genetic material of an organism (in prokaryotes is 1 long DNA molecule; in eukaryotes is several)
DNA and proteins; long linear mc in Eukaryotes; each species has a specific number of chromosomes
all body cells except reproductive cells
sex cells (egg, sperm), have half the number of chromosomes than a somatic cell (in humans has 23)
the DNA and associated proteins in a chromosome
the 2 identical parts of a duplicated chromosome
where the chromatids are held together
a protein structure in the centromere, where the mitotic spindle attaches
aka microtubule organizing center; area in animal cell from which the spindle fibers originate; in animal cells there are 2 centrioles in the centrosome; the centrosome duplicates in interphase
produces 2 identical cells called daughter cells; used to repair cells, renew old / dead cells
division of the nucleus of a eukaryotic cell
division of the cytoplasm of a eukaryotic cell; creates 2 daughter cells, typically follows mitosis
only in sex cells; produces non-identical daughter cells
drawing in of the cell membrane in an animal cell to create 2 cells; done by an actin belt (microfilament)
in plants, forms new cell wall to form 2 daughter cells; vesicles from Goldi go to middle of cell and join together; have cell wall material in them
What is the first phase of the cell cycle? (what are the phases in it)
interphase; is about 90% of a cell's life; contains the G1 phase in which the cell grows, makes organelles; may be sent to the G0 phase where it does not duplicate (rests); S phase where DNA replicates, more growth; G2 phase where continues growth and prepares for cell division; some will go on to divide, others will go into G0 phase
What is the M phase?
about 10% of cell's life; mitosis
G2 of interphase...
nuclear envelope bounds the nucleus, two centrosomes have formed by replication of a single centrosome; each centrosome features 2 centrioles; chromosomes cannot be seen separately
chromatin fibers become more tightly coiled (form chromosomes); nucleoli dissapear; appears as sister chromatids and are joined at their centromeres; mitotic spindle begins to form (composed of centrosomes and microtubules that extend from them); centrosomes move away from each other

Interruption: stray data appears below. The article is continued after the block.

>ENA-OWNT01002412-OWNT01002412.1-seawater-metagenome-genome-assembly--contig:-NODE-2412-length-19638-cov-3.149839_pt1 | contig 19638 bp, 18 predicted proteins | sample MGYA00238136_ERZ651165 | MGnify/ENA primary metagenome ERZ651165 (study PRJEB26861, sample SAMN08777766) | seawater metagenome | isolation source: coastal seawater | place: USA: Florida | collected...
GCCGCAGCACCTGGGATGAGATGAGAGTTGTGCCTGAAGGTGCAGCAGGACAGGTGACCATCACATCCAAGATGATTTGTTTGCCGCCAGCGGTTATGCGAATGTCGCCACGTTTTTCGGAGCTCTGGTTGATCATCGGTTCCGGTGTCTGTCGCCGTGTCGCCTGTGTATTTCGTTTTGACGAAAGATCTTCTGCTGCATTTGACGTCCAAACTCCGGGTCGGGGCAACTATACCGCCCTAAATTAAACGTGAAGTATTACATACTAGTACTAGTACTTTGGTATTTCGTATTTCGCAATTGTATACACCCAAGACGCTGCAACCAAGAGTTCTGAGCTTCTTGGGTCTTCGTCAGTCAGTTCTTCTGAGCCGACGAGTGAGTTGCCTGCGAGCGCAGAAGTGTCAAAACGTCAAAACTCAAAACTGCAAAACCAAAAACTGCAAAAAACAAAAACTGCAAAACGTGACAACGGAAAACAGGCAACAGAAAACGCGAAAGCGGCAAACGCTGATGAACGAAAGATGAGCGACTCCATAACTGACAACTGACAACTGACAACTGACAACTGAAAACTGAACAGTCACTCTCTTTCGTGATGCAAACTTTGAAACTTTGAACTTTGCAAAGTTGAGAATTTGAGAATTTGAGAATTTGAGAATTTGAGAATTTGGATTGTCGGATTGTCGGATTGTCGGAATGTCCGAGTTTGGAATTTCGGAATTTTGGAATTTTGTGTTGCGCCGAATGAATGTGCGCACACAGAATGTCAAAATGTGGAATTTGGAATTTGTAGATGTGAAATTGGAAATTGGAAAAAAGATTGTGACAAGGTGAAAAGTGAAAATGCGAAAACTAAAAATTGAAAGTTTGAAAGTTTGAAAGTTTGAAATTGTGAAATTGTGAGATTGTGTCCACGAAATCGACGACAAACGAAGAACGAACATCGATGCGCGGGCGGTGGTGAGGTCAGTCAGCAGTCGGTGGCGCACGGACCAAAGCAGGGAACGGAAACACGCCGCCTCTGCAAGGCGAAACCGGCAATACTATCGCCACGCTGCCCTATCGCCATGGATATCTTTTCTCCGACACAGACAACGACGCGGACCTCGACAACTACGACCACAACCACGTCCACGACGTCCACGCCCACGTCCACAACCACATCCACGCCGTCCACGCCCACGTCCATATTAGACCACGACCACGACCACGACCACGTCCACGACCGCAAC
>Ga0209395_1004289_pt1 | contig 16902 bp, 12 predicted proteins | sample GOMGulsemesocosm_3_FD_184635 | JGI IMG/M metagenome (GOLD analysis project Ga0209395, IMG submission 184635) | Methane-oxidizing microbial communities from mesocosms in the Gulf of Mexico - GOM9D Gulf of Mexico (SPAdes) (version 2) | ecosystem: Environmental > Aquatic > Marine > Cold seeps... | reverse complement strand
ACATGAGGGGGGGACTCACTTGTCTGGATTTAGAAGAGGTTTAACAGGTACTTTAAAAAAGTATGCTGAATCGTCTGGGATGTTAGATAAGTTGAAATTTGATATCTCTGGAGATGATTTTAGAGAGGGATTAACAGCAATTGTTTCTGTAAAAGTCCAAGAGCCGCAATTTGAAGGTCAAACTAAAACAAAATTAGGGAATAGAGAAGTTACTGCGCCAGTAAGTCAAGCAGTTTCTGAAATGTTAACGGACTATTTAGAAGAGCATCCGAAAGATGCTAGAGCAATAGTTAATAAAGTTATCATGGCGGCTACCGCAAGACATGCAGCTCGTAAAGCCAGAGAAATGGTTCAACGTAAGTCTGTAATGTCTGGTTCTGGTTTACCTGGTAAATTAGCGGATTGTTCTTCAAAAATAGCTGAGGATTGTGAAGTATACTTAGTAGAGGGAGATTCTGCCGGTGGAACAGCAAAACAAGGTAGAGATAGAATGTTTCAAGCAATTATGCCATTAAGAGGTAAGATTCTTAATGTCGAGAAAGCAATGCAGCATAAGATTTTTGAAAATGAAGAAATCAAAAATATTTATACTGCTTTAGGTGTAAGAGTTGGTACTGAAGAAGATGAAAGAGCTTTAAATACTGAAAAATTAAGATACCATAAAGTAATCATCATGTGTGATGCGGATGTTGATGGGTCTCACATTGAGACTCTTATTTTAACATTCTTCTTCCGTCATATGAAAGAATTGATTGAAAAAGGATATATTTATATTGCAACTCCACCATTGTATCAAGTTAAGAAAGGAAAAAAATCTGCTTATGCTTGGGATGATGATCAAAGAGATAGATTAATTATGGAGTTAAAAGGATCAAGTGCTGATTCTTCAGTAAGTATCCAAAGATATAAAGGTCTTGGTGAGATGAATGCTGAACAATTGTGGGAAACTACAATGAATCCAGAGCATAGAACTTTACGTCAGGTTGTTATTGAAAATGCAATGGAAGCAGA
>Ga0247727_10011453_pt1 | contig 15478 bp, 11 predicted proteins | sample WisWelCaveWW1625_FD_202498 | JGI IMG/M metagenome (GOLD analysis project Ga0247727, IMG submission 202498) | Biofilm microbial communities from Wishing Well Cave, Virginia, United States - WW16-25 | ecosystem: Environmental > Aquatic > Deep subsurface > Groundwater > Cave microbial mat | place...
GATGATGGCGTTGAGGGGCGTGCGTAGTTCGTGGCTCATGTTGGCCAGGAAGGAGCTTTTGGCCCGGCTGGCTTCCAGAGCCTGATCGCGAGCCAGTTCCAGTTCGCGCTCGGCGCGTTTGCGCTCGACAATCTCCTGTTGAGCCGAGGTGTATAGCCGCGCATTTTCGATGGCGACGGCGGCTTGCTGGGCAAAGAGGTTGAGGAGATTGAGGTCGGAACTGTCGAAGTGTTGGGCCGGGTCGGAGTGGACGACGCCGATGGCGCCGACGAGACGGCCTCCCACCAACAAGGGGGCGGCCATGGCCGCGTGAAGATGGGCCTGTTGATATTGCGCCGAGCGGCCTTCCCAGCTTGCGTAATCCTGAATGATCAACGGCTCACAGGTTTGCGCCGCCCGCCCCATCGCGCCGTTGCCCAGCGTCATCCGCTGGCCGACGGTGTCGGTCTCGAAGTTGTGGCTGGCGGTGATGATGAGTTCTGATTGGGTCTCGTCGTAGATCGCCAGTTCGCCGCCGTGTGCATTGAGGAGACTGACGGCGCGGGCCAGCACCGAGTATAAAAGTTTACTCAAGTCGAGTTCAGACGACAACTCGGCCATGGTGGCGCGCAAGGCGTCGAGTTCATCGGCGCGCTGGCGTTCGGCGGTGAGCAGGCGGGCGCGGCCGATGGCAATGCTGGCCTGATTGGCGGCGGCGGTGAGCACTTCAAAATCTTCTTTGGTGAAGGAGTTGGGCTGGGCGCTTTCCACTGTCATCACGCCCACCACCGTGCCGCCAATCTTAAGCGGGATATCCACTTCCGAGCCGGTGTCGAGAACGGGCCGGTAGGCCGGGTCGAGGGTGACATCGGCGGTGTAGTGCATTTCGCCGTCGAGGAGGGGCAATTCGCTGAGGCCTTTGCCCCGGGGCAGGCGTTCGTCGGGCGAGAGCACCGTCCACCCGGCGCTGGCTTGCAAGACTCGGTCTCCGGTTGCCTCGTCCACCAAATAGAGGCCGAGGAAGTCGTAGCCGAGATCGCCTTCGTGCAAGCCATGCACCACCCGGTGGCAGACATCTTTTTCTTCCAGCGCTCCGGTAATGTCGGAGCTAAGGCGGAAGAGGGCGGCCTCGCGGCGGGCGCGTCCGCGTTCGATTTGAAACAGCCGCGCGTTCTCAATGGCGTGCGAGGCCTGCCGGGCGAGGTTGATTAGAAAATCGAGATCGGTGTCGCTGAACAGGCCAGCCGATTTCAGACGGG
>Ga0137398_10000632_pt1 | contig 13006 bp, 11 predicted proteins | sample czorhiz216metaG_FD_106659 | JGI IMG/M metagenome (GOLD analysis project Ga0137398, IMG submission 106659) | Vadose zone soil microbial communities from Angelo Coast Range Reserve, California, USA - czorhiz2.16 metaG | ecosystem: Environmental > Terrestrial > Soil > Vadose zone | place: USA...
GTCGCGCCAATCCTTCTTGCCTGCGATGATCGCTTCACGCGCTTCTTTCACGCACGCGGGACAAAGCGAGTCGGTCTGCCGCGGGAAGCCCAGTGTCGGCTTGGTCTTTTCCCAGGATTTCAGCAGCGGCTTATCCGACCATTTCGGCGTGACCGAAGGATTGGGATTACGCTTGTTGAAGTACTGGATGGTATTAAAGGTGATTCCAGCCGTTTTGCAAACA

nuclear envelope framents; microtubules invade the nuclear area; each of the two chromatids of each chromosome now has a kinetochore (the thing connected to the kinetochore miscotubule); nonkinetochore microtubules interact with those from the opposite pole of the spindle
longest stage of mitosis; centrosomes are not at opposite poles of the cell; chromosomes convene on the metaphase plate (in the middle of the centrocomes); the kinetochores of the sister chromatids are attached to kinetochore microtubules coming from opposite poles
shortest stage; begins when the cohesion proteins are cleaved( chromatids are parted from one another); move towards opposite sides of cell; cell elongates as the nonkinetochore microtubules lengthen
two daughter nuclei form in cell; nuclear envelopes form from fragments of the parent cell's; chromosomes become more condensed; mitosis complete / actin pinches in the cell; forms cleavage furrow
what are the three types of spindle fibers?
aster, kinetochore and nonkinetochore
cell division in prokaryotes; prokaryotes have 2 circular chromosome; it attaches to the wall of the cell and replicates from the origin of replication (attached to plasma membrane)
frequency of division
varies by cell type; skin frequently; liver normally don't but can be called back into cell cycle; nerve and muscle do not
restriction point; most important checkpoint in animal cells; if it is stopped at this point, cell will go into G0 or into apoptosis
checks to see if DNA was correctly copied
What are the stages of mitosis in order?
interphase, early prophase, late prophase, metaphase, anaphase, telophase/cytokinesis
M phase checkpoint
when all kinetochores are attached to the spindle in metaphase, a regulatory protein is activated to cause the cohesins holding sister chromatids to be cleaved (so anaphase can begin)
what gives the go ahead signal at G1 and G2 checkpoints?
WHat must protein kinases attach to to be activated?
needed for mammalian cells to divide (chemical signals from outside of cell)
a phenomenon where crowded cells stop dividing (will tell cell whether it needs to divide or not)
to divide, most animal cells must be attached to something
lack density dependent inhibition, lack anchorage dependence; do not need growth factors to divide; have abnormal cell cycle controls; cancer cells are immortal; ignore normal signals that would cause apoptosis; normally out immune system would destroy cancer cells
invasive and impairs organs; may have: excess proliferation, abnormal number of chromosomes, abnormal metabolism, can lose attachment to nearby cells and tissues (mestasis- will move around body); may secrete signal molecules that can cause blood vessels to grow into a tumor
localized (high NRG radiation, damages cancer cells' DNA); mestatic tumors- chemotherapy- toxic to rapidly dividing cells